nytheatre.com review by Nathaniel Kressen
February 23, 2010
Blind, Craig Wright's contemporary retelling of the Oedipus myth, is a powerhouse bare bones production that at once digs deeper into the original story and surprises with bold new discoveries. The language is taut, the direction is gripping, and the performances leave everything out on the stage. This production ranks as the most accessible and entertaining Oedipus adaptation I have either read or seen performed.
While several playwrights in ancient Greece wrote versions of the Oedipus myth, the most well-known is the trilogy by Sophocles. A brief synopsis of Oedipus the King, on which Blind is based: There is a plague gripping the kingdom of Thebes and a prophet tells King Oedipus that he is the cause. His wife Jocasta tries to convince him otherwise, however he insists on digging into his past for answers. In the end they discover that he and Jocasta, despite their best efforts, have unknowingly fulfilled another prophecy from decades before—Oedipus has married his mother and killed his father. Jocasta is unable to take it and hangs herself. Oedipus removes the broaches from her dress and stabs out his eyes.
Sophocles recounts this story primarily through a Greek chorus and offstage action that often struggle to engage a modern audience. Contemporary retellings tend to eliminate the chorus, modernize the language, and bring the action onstage, with varying degrees of success. Typically it proves difficult to capture the epic proportions of the myth while keeping it simple.
Craig Wright brilliantly chooses to focus only on the moment of discovery as the premise of his play. This section of the story often gets only minutes of stage time, so it proves fertile ground for exploration. Wright takes us to a claustrophobic room and portrays their marriage so intimately that for much of the play it resembles a high-octane domestic drama. Oedipus and Jocasta are suddenly identifiable not as the doomed protagonists of a well-known myth, but a couple struggling to connect after years of suspicion, secret agendas, ebbing passion, growing co-dependence, and heartache. The centuries-old trajectory becomes unknown. The rewritten climax is an absolute shock and yet remains fully supported by the source material. I can't recommend his vision enough.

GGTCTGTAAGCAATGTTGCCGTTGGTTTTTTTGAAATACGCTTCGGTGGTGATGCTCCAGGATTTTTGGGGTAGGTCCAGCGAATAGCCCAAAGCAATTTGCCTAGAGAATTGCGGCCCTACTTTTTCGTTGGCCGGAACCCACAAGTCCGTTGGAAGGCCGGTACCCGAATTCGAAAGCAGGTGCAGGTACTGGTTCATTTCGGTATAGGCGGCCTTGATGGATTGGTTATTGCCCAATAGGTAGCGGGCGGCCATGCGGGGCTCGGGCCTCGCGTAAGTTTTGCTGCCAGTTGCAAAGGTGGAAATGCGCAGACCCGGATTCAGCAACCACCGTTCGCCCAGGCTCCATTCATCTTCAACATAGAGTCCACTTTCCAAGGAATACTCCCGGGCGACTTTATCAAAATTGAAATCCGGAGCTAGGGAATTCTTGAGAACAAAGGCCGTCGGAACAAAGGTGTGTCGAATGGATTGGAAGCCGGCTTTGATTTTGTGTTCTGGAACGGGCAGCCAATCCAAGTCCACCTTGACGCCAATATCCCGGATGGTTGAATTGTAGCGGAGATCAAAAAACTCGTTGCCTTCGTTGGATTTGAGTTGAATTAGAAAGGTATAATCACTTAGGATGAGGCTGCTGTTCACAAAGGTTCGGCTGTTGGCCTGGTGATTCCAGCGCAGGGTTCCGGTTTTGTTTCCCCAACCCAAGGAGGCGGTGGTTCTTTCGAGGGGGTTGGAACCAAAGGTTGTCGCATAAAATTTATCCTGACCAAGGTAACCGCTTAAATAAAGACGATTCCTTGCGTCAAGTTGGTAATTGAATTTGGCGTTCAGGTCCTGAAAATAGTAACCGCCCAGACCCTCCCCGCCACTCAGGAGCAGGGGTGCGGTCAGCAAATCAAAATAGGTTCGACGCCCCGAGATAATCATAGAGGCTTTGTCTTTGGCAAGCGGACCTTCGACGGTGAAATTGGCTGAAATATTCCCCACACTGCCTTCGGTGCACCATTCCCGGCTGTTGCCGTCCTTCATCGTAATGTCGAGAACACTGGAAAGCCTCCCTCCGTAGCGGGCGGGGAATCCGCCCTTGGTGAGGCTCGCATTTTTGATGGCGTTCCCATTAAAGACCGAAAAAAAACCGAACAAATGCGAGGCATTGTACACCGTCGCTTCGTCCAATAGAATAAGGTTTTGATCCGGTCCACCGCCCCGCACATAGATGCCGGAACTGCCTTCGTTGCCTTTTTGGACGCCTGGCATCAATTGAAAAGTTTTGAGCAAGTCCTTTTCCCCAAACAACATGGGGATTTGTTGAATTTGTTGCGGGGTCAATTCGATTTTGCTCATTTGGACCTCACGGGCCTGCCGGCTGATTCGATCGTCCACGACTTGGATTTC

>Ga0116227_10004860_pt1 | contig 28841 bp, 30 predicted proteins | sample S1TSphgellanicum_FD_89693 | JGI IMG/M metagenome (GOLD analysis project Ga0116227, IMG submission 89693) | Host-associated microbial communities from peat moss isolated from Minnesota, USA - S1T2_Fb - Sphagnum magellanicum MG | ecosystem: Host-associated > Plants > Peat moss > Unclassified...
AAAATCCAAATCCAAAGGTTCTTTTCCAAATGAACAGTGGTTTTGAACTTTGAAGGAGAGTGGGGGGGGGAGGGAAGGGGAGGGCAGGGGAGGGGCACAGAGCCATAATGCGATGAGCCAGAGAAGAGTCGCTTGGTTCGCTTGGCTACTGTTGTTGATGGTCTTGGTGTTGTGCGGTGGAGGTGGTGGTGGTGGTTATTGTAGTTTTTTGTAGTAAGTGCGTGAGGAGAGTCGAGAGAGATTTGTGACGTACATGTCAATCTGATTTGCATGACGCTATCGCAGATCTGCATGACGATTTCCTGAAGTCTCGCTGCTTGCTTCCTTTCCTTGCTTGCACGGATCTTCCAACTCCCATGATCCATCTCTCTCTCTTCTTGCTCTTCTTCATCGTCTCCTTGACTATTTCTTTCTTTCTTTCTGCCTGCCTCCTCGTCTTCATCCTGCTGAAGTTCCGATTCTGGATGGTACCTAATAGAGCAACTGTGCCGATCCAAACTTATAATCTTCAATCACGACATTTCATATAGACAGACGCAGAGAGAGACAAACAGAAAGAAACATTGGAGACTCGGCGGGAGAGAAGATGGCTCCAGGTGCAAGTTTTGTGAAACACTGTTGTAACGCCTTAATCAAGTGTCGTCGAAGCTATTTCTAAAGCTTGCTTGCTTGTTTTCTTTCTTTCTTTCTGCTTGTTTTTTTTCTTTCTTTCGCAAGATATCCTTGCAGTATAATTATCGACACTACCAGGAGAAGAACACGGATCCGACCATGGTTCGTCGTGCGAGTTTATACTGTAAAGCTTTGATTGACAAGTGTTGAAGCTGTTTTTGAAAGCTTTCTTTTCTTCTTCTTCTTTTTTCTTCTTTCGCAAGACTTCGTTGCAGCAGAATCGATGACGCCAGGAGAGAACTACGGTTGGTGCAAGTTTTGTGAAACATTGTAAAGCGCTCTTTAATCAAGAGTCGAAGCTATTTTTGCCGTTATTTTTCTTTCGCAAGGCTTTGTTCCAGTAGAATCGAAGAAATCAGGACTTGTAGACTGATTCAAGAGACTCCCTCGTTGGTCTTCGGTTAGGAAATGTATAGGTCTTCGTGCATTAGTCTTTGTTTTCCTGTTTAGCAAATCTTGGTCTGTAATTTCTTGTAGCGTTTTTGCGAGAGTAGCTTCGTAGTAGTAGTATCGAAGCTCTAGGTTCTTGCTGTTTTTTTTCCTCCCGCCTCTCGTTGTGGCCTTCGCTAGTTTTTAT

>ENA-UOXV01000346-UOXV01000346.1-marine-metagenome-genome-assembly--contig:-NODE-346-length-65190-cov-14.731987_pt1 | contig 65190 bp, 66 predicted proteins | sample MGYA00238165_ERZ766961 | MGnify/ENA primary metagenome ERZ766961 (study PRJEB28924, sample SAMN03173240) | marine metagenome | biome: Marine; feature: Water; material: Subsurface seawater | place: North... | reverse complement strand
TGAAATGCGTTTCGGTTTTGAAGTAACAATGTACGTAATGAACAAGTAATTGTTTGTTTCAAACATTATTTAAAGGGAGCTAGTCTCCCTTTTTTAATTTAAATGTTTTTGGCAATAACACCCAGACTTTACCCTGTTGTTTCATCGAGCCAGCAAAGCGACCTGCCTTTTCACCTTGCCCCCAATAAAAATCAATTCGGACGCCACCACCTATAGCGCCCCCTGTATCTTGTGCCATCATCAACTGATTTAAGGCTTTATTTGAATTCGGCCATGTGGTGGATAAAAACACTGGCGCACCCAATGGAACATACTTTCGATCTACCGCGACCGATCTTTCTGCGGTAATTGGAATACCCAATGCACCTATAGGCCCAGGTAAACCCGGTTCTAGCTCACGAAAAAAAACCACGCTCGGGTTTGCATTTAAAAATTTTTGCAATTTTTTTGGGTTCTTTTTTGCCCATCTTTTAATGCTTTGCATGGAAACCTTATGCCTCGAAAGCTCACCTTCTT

Everything within this world happens for a reason, every action has a visible effect on the inhabitants. Director Lucie Tiberghien weaves the intricate moments and the explosive with equal precision and draws extraordinary performances from her cast.
Seth Numrich returns to Rattlestick after a memorable performance as the angst-ridden teenage protagonist in last season's Slipping. In the role of Oedipus he once again proves to be one of indie theater's most dynamic performers. He epitomizes Wright's dual description of Oedipus, at times larger than life, at others "diminished." He is a boy that happened upon the throne, enjoyed the spoils for a while, but never once believed he deserved any of it.
Veanne Cox plays the proud, powerful Jocasta, the true leader of Thebes. Her cold composure makes it difficult to empathize at first, however when the artifice breaks—not for the reason you'd expect—the journey proves more than worthwhile. In the final role, Danielle Slavick delivers some welcome comic touches. As the Maid she provides our only sense of the world outside their royal bedroom—suffering but hopeful, aware of the truth but choosing to ignore it.
The production design creates a cohesive mix of heightened reality and contemporary culture. I laughed out loud at the introduction of the king's BlackBerry, which he uses to text message Creon dealing with the plague. Scenic design by Takeshi Kata and lighting design by Matt Richards evoke a high-class bordello, completely decked out in reds and blacks with a chandelier for good measure. Costume design by Anne Kennedy is especially wonderful for Jocasta.
One cautionary note: there's violence and sexuality that may unnerve some theatre-goers. Nevertheless, this production is well-worth catching.